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Photo via REI
Photo via REI

When REI announced its “Opt Outside,” campaign, the outdoor retailer made a bold statement about shutting down brick-and-mortar stores on the busiest shopping day of the year.

Apparently, that move didn’t hurt online sales. In fact, REI saw online traffic growth on both Thanksgiving and Black Friday, according to data by digital analytics company SimilarWeb.

SimilarWeb reports that REI experienced a 10 percent bump in online traffic on Thanksgiving, and a 26 percent rise on Black Friday.

Nordstrom_LogoREI wasn’t the only retailer that experienced a significant holiday traffic hike. SimilarWeb reports that other stores closed on Thanksgiving saw an increase in online traffic: “GameStop saw a one-day Thanksgiving rise of 132%, Staples (120%), PetSmart (69%) and Nordstrom and Pier1 both saw a 54% one-day rise in traffic.”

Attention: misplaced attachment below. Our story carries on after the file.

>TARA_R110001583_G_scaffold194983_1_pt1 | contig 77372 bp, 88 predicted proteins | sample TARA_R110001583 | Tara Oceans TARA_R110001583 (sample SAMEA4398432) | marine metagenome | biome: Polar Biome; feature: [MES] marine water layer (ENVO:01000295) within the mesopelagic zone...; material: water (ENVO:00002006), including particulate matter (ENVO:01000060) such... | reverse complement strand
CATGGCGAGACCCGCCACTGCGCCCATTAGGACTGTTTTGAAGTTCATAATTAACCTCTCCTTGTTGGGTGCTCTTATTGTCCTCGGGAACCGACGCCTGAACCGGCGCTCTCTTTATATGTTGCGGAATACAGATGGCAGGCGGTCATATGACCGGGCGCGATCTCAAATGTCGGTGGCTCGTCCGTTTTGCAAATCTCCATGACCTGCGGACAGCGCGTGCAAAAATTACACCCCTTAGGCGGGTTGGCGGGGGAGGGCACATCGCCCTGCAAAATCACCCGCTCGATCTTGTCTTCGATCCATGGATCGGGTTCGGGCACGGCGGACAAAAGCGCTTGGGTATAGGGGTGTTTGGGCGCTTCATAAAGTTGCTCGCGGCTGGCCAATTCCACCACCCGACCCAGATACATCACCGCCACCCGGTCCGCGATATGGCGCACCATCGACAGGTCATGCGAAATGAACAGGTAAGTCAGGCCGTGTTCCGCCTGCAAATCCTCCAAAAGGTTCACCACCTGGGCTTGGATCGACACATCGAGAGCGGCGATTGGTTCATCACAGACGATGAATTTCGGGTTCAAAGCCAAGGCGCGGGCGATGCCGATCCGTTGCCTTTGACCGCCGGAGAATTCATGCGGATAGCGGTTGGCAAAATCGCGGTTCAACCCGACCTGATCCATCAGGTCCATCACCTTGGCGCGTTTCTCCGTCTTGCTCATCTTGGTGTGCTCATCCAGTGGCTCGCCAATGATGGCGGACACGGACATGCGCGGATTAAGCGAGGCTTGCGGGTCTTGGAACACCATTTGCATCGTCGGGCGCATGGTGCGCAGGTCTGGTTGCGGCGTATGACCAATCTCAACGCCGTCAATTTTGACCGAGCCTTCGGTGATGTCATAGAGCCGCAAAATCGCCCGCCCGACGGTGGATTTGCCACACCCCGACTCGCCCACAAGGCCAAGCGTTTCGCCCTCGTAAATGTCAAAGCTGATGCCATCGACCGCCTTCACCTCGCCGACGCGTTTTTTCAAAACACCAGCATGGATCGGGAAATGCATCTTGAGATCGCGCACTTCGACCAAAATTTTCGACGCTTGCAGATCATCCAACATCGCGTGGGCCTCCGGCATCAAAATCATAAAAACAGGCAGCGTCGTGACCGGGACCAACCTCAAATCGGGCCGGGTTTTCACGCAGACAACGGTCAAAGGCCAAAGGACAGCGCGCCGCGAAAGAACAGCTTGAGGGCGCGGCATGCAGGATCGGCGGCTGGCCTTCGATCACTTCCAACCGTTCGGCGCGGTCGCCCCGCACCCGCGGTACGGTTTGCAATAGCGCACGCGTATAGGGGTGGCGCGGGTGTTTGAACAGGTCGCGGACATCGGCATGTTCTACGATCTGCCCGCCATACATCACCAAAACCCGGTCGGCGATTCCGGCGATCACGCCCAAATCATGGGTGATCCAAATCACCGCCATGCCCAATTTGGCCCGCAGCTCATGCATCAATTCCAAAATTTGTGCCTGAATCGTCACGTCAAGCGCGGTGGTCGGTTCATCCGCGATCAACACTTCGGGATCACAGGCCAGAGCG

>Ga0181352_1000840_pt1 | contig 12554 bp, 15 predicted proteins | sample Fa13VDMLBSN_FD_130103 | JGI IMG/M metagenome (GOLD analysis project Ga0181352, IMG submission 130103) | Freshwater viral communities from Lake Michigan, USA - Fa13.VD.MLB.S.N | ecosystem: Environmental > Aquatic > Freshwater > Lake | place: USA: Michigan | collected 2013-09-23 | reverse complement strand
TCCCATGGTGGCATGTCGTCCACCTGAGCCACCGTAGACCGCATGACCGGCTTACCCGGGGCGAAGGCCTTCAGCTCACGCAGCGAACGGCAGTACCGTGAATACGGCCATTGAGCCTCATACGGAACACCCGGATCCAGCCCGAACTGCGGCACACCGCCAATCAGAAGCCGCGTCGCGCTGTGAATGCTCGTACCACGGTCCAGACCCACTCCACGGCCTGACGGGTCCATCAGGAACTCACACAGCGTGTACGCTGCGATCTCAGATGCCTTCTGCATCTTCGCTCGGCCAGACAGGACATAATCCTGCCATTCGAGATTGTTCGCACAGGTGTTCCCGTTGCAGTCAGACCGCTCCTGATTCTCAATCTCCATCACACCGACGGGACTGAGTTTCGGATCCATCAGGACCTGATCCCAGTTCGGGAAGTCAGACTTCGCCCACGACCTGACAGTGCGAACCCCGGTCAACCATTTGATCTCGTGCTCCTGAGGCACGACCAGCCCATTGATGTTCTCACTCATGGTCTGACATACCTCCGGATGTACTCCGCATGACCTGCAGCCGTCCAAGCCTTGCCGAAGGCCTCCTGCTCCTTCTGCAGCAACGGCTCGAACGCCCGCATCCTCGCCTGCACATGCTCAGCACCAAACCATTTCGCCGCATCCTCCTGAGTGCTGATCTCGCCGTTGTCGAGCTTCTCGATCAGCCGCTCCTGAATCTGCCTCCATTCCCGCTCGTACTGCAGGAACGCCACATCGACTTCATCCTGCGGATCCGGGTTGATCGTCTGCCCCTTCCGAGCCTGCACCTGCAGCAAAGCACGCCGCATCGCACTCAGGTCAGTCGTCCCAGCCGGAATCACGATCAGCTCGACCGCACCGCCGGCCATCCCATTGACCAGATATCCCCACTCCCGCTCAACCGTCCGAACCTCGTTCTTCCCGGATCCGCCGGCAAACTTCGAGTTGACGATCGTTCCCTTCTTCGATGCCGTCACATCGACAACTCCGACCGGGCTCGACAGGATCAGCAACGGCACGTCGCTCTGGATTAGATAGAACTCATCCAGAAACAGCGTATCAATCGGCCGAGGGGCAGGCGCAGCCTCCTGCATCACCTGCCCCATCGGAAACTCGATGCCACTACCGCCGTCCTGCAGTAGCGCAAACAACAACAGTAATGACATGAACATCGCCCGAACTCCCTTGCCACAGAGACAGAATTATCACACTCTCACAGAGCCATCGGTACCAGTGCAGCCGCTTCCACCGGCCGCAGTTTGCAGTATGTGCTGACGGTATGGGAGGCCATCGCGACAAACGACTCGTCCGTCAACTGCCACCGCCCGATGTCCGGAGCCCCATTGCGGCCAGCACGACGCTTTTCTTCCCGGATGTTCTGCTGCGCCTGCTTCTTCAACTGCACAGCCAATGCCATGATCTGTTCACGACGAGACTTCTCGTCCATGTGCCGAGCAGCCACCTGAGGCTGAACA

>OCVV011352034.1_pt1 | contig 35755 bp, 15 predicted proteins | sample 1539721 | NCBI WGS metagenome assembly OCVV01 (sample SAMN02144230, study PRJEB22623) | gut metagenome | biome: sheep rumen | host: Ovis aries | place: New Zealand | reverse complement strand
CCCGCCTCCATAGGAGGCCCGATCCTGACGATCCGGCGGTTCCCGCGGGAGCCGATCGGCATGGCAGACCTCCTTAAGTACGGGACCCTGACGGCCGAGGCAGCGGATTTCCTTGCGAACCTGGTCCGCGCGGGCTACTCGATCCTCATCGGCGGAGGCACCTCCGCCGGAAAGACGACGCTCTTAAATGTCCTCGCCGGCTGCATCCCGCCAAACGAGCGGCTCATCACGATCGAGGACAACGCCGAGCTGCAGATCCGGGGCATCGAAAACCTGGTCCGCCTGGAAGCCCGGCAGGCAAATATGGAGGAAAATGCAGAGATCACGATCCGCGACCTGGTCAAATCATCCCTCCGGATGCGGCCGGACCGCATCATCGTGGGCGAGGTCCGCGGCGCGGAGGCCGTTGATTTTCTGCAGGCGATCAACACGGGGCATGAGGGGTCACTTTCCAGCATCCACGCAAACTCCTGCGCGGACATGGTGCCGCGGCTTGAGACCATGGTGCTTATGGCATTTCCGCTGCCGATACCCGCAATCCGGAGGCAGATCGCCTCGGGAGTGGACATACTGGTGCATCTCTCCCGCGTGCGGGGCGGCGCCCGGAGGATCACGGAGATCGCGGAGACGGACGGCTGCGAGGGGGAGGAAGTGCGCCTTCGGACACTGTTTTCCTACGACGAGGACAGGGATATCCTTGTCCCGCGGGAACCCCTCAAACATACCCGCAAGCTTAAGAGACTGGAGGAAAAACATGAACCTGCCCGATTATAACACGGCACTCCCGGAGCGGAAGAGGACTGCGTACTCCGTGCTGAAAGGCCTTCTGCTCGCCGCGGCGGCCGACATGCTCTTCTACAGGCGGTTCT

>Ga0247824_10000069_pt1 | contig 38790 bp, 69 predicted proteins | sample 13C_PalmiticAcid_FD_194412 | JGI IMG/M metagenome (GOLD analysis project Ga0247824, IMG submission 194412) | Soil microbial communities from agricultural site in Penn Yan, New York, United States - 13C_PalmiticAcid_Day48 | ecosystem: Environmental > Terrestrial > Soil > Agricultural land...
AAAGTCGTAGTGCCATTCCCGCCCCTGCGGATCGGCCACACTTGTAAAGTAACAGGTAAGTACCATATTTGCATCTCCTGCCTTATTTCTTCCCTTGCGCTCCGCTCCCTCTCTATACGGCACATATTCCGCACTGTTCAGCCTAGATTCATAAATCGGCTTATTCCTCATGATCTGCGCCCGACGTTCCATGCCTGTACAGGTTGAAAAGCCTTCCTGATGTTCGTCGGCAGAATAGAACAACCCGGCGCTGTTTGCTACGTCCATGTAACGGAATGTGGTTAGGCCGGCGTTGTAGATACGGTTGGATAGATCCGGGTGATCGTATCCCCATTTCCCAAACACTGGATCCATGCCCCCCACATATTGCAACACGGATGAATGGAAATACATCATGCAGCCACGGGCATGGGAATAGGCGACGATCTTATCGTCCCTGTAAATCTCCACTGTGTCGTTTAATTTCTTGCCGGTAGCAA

“In a year over year comparison this year and last year, the retailers who closed their stores performed better than their leading competitors,” said Pascal Cohen, digital insights manager for SimilarWeb in an email statement. “In addition, day over day they also performed better for visits.”

So, despite REI’s call to “opt outside,” on Black Friday, many people also appeared to opt to spend a little time on the site.

While customers were able to view and purchase orders on and, the Seattle-based retailer did not process orders on Black Friday.

According to this weekend’s sales data from the National Retail Federation, the number of people shopping at brick-and-mortar stores and online was about equal, as Reuters reports here.

Many news outlets, including this piece in Bloomberg Business, are already stating that it’s the end of an era for the Black Friday masses as more people shop online. They report that on Thanksgiving there was a 25 percent increase in online spending over last year, according to Adobe info. That trend continued into Black Friday, as online sales were up 21.5 percent from 2014, according to IBM Commerce.

“Brick-and-mortar sales fell from last year to $12.1 billion during the two days, according to retail analytics company ShopperTrak, which didn’t provide specific figures for 2014,” Bloomberg reports.

Is 2015 the tipping point of when online sales take over brick-and-mortar? It will be interesting to watch.

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